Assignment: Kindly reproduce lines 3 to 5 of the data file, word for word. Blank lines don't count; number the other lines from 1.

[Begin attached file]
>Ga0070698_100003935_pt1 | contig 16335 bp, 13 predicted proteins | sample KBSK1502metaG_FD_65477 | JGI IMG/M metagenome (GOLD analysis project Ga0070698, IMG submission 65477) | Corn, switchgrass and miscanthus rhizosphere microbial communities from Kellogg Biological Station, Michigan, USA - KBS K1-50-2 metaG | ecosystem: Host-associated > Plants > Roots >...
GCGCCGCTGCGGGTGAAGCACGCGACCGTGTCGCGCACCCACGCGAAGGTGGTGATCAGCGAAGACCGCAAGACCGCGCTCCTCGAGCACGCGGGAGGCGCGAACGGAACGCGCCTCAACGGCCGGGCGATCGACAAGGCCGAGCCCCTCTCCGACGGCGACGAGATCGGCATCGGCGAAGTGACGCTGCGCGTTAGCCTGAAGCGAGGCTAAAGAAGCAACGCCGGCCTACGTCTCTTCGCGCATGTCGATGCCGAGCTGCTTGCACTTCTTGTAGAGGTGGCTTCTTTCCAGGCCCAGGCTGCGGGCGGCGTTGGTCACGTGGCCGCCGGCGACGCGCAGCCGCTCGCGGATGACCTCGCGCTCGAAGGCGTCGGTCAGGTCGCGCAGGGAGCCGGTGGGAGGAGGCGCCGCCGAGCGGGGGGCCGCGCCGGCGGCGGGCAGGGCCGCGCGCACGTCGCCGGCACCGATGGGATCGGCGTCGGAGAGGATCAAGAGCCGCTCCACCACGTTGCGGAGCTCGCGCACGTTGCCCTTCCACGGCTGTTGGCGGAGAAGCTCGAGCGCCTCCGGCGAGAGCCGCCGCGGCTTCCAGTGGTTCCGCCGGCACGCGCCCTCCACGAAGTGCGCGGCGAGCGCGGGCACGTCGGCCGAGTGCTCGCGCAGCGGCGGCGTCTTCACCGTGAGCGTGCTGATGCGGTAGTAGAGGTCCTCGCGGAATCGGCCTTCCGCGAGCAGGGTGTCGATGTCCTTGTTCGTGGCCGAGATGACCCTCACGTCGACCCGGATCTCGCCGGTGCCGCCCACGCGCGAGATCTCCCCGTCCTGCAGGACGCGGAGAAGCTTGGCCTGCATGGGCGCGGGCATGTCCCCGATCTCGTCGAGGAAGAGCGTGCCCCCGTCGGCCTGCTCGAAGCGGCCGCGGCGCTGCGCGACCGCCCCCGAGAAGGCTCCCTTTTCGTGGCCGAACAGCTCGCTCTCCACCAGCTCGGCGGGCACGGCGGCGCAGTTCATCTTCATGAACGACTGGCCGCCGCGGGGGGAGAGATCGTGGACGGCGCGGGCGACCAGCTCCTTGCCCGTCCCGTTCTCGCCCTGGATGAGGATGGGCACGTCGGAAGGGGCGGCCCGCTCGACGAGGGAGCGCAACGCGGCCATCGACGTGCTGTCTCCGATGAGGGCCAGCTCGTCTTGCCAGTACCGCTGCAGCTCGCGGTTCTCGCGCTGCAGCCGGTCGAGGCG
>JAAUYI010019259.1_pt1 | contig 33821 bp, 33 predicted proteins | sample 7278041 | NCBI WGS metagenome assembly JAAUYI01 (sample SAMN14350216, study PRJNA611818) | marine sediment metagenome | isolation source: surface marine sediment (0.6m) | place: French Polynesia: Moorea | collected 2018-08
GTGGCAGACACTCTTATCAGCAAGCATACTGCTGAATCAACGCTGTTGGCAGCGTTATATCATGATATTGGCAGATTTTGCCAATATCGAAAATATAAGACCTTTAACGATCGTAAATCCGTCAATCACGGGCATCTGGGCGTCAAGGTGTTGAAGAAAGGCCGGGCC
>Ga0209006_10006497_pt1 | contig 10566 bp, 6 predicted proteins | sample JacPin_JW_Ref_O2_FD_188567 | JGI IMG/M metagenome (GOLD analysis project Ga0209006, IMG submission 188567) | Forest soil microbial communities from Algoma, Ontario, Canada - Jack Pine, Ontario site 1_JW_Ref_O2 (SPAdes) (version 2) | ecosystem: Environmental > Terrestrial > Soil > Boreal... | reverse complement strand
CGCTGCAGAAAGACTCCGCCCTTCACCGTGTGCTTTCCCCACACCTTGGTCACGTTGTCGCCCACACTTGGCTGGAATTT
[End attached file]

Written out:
>JAAUYI010019259.1_pt1 | contig 33821 bp, 33 predicted proteins | sample 7278041 | NCBI WGS metagenome assembly JAAUYI01 (sample SAMN14350216, study PRJNA611818) | marine sediment metagenome | isolation source: surface marine sediment (0.6m) | place: French Polynesia: Moorea | collected 2018-08
GTGGCAGACACTCTTATCAGCAAGCATACTGCTGAATCAACGCTGTTGGCAGCGTTATATCATGATATTGGCAGATTTTGCCAATATCGAAAATATAAGACCTTTAACGATCGTAAATCCGTCAATCACGGGCATCTGGGCGTCAAGGTGTTGAAGAAAGGCCGGGCC
>Ga0209006_10006497_pt1 | contig 10566 bp, 6 predicted proteins | sample JacPin_JW_Ref_O2_FD_188567 | JGI IMG/M metagenome (GOLD analysis project Ga0209006, IMG submission 188567) | Forest soil microbial communities from Algoma, Ontario, Canada - Jack Pine, Ontario site 1_JW_Ref_O2 (SPAdes) (version 2) | ecosystem: Environmental > Terrestrial > Soil > Boreal... | reverse complement strand